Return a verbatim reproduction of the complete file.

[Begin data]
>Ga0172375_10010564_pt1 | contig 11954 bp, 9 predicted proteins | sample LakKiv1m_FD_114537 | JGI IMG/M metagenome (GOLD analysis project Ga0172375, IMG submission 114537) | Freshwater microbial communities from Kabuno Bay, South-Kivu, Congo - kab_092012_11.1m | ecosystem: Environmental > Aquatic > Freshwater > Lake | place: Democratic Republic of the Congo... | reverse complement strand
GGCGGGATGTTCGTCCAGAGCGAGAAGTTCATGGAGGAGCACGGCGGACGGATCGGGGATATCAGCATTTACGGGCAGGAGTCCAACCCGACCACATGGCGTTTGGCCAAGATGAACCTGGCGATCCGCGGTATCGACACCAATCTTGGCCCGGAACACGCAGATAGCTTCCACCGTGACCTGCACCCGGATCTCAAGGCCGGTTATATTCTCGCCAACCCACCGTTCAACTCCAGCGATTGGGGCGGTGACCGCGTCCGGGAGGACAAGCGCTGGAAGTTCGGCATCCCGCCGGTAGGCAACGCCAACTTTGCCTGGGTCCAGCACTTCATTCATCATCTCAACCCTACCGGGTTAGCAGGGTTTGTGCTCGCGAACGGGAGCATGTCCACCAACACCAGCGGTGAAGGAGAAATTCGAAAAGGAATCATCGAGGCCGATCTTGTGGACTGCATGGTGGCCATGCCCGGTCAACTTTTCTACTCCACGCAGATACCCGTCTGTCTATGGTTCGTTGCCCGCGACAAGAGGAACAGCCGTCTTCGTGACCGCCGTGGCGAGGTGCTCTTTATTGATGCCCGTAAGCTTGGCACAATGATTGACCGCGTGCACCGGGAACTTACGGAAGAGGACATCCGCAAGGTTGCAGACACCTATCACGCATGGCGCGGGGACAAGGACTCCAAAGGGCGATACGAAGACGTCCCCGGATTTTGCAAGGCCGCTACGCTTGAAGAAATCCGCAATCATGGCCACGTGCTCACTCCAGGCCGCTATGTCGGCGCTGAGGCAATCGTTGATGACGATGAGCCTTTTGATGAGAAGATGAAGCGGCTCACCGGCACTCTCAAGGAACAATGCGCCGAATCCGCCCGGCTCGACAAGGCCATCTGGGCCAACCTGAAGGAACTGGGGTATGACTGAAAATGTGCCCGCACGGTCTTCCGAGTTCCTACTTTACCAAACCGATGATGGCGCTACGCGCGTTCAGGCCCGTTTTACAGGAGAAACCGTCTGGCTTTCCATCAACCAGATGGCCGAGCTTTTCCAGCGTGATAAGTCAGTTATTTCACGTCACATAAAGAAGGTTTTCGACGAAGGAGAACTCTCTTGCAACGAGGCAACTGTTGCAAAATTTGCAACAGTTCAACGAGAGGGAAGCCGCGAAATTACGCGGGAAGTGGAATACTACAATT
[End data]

>Ga0172375_10010564_pt1 | contig 11954 bp, 9 predicted proteins | sample LakKiv1m_FD_114537 | JGI IMG/M metagenome (GOLD analysis project Ga0172375, IMG submission 114537) | Freshwater microbial communities from Kabuno Bay, South-Kivu, Congo - kab_092012_11.1m | ecosystem: Environmental > Aquatic > Freshwater > Lake | place: Democratic Republic of the Congo... | reverse complement strand
GGCGGGATGTTCGTCCAGAGCGAGAAGTTCATGGAGGAGCACGGCGGACGGATCGGGGATATCAGCATTTACGGGCAGGAGTCCAACCCGACCACATGGCGTTTGGCCAAGATGAACCTGGCGATCCGCGGTATCGACACCAATCTTGGCCCGGAACACGCAGATAGCTTCCACCGTGACCTGCACCCGGATCTCAAGGCCGGTTATATTCTCGCCAACCCACCGTTCAACTCCAGCGATTGGGGCGGTGACCGCGTCCGGGAGGACAAGCGCTGGAAGTTCGGCATCCCGCCGGTAGGCAACGCCAACTTTGCCTGGGTCCAGCACTTCATTCATCATCTCAACCCTACCGGGTTAGCAGGGTTTGTGCTCGCGAACGGGAGCATGTCCACCAACACCAGCGGTGAAGGAGAAATTCGAAAAGGAATCATCGAGGCCGATCTTGTGGACTGCATGGTGGCCATGCCCGGTCAACTTTTCTACTCCACGCAGATACCCGTCTGTCTATGGTTCGTTGCCCGCGACAAGAGGAACAGCCGTCTTCGTGACCGCCGTGGCGAGGTGCTCTTTATTGATGCCCGTAAGCTTGGCACAATGATTGACCGCGTGCACCGGGAACTTACGGAAGAGGACATCCGCAAGGTTGCAGACACCTATCACGCATGGCGCGGGGACAAGGACTCCAAAGGGCGATACGAAGACGTCCCCGGATTTTGCAAGGCCGCTACGCTTGAAGAAATCCGCAATCATGGCCACGTGCTCACTCCAGGCCGCTATGTCGGCGCTGAGGCAATCGTTGATGACGATGAGCCTTTTGATGAGAAGATGAAGCGGCTCACCGGCACTCTCAAGGAACAATGCGCCGAATCCGCCCGGCTCGACAAGGCCATCTGGGCCAACCTGAAGGAACTGGGGTATGACTGAAAATGTGCCCGCACGGTCTTCCGAGTTCCTACTTTACCAAACCGATGATGGCGCTACGCGCGTTCAGGCCCGTTTTACAGGAGAAACCGTCTGGCTTTCCATCAACCAGATGGCCGAGCTTTTCCAGCGTGATAAGTCAGTTATTTCACGTCACATAAAGAAGGTTTTCGACGAAGGAGAACTCTCTTGCAACGAGGCAACTGTTGCAAAATTTGCAACAGTTCAACGAGAGGGAAGCCGCGAAATTACGCGGGAAGTGGAATACTACAATT